Brisby acknowledged that vaccination is a touchy subject and that he can very much see two sides to it. He noted that as far as employees are concerned, there is still a great deal of angst regarding the vaccinations and potential mandates, not only for organizations themselves but also their vendors and suppliers.
Additionally, another challenge for fleets and other businesses is, once they look at starting to re-integrate staff into the workplace, just how much office space and how many workstations will be needed?
If there is excess capacity in the workspace, what do you do with it?
Brisby concurred with Brierly, that AHS, like many fleets, wasn’t prepared for something like the pandemic, since, for the longest time, it just wasn’t something many could predict would actually happen.
Shifting gears, another key topic for the panel discussion was EV adoption.
Kent Rathwell, whose company Sun Country Highway, has considerable experience in developing support and charging infrastructure for EVs, said that while political and media attention has lasered in on this topic over the last few years, challenges do remain.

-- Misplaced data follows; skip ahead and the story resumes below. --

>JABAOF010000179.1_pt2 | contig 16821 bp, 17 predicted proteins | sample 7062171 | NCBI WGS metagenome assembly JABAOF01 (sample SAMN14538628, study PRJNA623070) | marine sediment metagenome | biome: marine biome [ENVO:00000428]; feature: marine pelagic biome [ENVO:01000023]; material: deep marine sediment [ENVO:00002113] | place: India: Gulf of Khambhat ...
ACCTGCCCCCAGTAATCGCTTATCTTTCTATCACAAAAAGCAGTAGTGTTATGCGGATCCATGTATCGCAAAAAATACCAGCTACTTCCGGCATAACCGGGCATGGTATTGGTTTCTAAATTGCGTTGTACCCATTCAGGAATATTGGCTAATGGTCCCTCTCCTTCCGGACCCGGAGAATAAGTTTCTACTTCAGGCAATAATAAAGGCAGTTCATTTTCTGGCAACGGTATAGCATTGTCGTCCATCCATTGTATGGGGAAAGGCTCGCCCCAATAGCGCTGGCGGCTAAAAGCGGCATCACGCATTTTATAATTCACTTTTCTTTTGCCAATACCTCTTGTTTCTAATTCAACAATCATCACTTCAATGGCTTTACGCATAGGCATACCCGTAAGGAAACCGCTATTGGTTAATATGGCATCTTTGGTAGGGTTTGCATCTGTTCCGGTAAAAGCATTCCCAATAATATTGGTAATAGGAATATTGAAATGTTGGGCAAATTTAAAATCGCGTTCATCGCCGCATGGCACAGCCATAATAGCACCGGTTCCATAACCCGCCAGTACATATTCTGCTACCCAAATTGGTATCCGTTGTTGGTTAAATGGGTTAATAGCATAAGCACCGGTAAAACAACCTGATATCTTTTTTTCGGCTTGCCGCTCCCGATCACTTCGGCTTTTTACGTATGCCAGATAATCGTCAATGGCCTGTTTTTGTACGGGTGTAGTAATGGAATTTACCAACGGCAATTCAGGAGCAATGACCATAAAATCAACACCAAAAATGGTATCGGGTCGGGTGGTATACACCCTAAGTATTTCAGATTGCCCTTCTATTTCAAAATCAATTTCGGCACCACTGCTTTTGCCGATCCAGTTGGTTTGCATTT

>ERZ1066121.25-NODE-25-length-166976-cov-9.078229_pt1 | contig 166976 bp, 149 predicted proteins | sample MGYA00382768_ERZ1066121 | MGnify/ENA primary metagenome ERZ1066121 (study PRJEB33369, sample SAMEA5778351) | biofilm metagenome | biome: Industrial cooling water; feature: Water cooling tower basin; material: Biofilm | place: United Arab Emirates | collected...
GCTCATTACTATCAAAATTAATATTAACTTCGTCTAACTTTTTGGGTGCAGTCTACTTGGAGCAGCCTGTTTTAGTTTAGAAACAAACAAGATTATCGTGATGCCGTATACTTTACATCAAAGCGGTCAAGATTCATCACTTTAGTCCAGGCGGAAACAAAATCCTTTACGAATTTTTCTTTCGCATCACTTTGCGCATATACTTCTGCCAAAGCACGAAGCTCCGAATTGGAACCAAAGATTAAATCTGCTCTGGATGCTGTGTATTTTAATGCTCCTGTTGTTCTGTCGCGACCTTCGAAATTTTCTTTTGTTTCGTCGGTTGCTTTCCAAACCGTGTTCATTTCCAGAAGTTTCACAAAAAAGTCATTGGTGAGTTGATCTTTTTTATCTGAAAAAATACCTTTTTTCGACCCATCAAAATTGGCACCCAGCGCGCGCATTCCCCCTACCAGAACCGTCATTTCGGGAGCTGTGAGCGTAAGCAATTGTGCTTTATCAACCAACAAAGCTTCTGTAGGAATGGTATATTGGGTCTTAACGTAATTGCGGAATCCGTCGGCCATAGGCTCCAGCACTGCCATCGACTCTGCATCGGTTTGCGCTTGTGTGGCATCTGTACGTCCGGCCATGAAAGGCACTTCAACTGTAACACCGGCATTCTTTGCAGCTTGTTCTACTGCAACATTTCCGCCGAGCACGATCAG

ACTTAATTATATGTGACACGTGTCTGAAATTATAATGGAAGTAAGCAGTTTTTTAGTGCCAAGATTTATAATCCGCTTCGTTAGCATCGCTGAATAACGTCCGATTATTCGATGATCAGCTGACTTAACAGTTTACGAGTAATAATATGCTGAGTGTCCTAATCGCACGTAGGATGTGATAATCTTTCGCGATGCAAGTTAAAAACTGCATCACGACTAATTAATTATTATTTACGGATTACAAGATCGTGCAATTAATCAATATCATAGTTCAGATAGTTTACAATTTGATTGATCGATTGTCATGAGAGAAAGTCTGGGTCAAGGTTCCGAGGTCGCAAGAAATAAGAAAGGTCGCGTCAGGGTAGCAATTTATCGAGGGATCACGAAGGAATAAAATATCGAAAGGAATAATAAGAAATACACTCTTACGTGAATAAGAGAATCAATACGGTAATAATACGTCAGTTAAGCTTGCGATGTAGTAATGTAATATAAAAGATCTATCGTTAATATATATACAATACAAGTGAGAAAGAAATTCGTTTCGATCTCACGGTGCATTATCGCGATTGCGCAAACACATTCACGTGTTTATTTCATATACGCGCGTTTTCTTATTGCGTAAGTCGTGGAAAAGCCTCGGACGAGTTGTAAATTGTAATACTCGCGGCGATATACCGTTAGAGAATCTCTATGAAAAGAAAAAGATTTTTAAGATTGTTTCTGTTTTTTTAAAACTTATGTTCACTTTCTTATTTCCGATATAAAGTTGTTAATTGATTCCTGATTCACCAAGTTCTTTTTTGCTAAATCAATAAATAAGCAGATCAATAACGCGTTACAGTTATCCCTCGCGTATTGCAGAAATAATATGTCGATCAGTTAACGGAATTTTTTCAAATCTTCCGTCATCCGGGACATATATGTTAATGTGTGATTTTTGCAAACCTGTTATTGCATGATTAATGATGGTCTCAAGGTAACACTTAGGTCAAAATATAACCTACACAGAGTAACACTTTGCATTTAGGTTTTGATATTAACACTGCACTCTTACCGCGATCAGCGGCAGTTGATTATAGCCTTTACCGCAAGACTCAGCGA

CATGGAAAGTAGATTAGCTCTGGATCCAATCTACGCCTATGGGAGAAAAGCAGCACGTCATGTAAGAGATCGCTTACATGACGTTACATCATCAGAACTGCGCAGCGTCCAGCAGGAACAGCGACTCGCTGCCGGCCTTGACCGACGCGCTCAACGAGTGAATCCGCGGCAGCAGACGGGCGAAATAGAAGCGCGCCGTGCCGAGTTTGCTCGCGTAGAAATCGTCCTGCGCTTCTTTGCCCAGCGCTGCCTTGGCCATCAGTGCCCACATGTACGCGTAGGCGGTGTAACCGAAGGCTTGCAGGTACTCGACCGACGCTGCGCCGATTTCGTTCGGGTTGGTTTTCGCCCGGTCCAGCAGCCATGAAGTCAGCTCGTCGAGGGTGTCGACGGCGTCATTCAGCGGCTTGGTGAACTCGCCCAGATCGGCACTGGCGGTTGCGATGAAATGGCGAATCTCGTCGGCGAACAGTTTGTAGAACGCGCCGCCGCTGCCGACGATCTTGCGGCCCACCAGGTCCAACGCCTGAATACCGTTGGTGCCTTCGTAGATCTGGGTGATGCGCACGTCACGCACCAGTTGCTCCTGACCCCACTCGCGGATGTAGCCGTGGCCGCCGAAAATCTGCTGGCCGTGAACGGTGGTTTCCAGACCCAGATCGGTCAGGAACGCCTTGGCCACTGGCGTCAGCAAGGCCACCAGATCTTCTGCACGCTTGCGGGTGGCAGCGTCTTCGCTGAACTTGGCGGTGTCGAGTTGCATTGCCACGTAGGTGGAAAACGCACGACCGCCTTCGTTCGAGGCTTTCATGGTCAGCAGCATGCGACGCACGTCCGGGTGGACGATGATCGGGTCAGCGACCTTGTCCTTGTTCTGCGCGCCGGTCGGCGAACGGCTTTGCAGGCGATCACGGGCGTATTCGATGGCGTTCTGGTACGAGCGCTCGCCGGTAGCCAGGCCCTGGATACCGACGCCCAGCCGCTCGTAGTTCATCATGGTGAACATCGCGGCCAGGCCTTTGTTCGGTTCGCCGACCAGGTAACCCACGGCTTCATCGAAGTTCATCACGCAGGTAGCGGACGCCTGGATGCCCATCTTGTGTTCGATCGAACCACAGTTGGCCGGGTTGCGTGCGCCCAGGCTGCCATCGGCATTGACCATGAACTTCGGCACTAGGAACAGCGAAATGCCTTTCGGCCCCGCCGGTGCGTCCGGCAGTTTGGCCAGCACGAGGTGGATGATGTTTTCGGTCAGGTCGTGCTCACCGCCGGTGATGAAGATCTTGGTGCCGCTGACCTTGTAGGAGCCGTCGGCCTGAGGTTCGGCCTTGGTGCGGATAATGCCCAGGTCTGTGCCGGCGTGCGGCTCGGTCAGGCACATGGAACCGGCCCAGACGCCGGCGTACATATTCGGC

At present, supply for EVs and indeed just about any type of vehicle is severely limited, hampered by semiconductor chip shortages and supply chain disruptions. Rathwell said that as far as EV adoption is concerned, the concept has taken some time among fleets.
Today, however, with consumer sentiment toward EVs increasing and OEMs committing to significantly ramp up EV production over the next few years, the case for fleets adopting them is becoming stronger.